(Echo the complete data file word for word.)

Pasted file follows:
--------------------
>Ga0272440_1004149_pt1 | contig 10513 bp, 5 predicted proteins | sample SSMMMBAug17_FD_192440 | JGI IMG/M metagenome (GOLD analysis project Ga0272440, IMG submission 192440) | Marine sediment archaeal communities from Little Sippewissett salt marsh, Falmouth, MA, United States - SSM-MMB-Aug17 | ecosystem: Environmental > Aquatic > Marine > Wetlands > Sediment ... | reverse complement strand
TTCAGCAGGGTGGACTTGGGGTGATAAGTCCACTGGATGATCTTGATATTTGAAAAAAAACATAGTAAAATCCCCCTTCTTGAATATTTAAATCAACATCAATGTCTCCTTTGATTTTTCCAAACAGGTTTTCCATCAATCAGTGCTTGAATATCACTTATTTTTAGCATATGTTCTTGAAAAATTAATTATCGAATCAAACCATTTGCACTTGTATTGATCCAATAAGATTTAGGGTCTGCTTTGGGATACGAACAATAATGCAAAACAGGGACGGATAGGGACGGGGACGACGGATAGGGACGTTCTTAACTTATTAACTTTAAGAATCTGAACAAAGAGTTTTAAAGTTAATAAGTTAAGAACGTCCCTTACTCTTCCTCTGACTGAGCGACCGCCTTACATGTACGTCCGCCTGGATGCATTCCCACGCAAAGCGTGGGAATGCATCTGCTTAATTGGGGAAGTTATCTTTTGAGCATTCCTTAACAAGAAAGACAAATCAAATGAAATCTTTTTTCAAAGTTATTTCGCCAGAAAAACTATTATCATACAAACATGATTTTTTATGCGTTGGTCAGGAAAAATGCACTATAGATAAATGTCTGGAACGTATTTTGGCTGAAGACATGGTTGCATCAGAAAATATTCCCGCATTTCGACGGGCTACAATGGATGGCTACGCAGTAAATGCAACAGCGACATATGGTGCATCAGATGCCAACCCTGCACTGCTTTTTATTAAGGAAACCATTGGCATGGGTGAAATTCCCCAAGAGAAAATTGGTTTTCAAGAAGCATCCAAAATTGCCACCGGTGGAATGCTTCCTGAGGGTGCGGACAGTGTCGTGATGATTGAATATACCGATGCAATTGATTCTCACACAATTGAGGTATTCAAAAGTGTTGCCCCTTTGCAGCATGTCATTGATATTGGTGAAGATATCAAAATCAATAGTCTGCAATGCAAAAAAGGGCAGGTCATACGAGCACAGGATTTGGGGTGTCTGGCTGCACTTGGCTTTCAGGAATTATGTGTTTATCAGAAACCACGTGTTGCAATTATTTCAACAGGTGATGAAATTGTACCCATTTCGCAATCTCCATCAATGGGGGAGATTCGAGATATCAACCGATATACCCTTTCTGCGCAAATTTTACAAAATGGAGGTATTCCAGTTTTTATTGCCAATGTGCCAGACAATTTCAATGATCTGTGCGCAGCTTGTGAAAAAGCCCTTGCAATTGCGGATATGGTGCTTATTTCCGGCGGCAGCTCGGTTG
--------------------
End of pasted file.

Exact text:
>Ga0272440_1004149_pt1 | contig 10513 bp, 5 predicted proteins | sample SSMMMBAug17_FD_192440 | JGI IMG/M metagenome (GOLD analysis project Ga0272440, IMG submission 192440) | Marine sediment archaeal communities from Little Sippewissett salt marsh, Falmouth, MA, United States - SSM-MMB-Aug17 | ecosystem: Environmental > Aquatic > Marine > Wetlands > Sediment ... | reverse complement strand
TTCAGCAGGGTGGACTTGGGGTGATAAGTCCACTGGATGATCTTGATATTTGAAAAAAAACATAGTAAAATCCCCCTTCTTGAATATTTAAATCAACATCAATGTCTCCTTTGATTTTTCCAAACAGGTTTTCCATCAATCAGTGCTTGAATATCACTTATTTTTAGCATATGTTCTTGAAAAATTAATTATCGAATCAAACCATTTGCACTTGTATTGATCCAATAAGATTTAGGGTCTGCTTTGGGATACGAACAATAATGCAAAACAGGGACGGATAGGGACGGGGACGACGGATAGGGACGTTCTTAACTTATTAACTTTAAGAATCTGAACAAAGAGTTTTAAAGTTAATAAGTTAAGAACGTCCCTTACTCTTCCTCTGACTGAGCGACCGCCTTACATGTACGTCCGCCTGGATGCATTCCCACGCAAAGCGTGGGAATGCATCTGCTTAATTGGGGAAGTTATCTTTTGAGCATTCCTTAACAAGAAAGACAAATCAAATGAAATCTTTTTTCAAAGTTATTTCGCCAGAAAAACTATTATCATACAAACATGATTTTTTATGCGTTGGTCAGGAAAAATGCACTATAGATAAATGTCTGGAACGTATTTTGGCTGAAGACATGGTTGCATCAGAAAATATTCCCGCATTTCGACGGGCTACAATGGATGGCTACGCAGTAAATGCAACAGCGACATATGGTGCATCAGATGCCAACCCTGCACTGCTTTTTATTAAGGAAACCATTGGCATGGGTGAAATTCCCCAAGAGAAAATTGGTTTTCAAGAAGCATCCAAAATTGCCACCGGTGGAATGCTTCCTGAGGGTGCGGACAGTGTCGTGATGATTGAATATACCGATGCAATTGATTCTCACACAATTGAGGTATTCAAAAGTGTTGCCCCTTTGCAGCATGTCATTGATATTGGTGAAGATATCAAAATCAATAGTCTGCAATGCAAAAAAGGGCAGGTCATACGAGCACAGGATTTGGGGTGTCTGGCTGCACTTGGCTTTCAGGAATTATGTGTTTATCAGAAACCACGTGTTGCAATTATTTCAACAGGTGATGAAATTGTACCCATTTCGCAATCTCCATCAATGGGGGAGATTCGAGATATCAACCGATATACCCTTTCTGCGCAAATTTTACAAAATGGAGGTATTCCAGTTTTTATTGCCAATGTGCCAGACAATTTCAATGATCTGTGCGCAGCTTGTGAAAAAGCCCTTGCAATTGCGGATATGGTGCTTATTTCCGGCGGCAGCTCGGTTG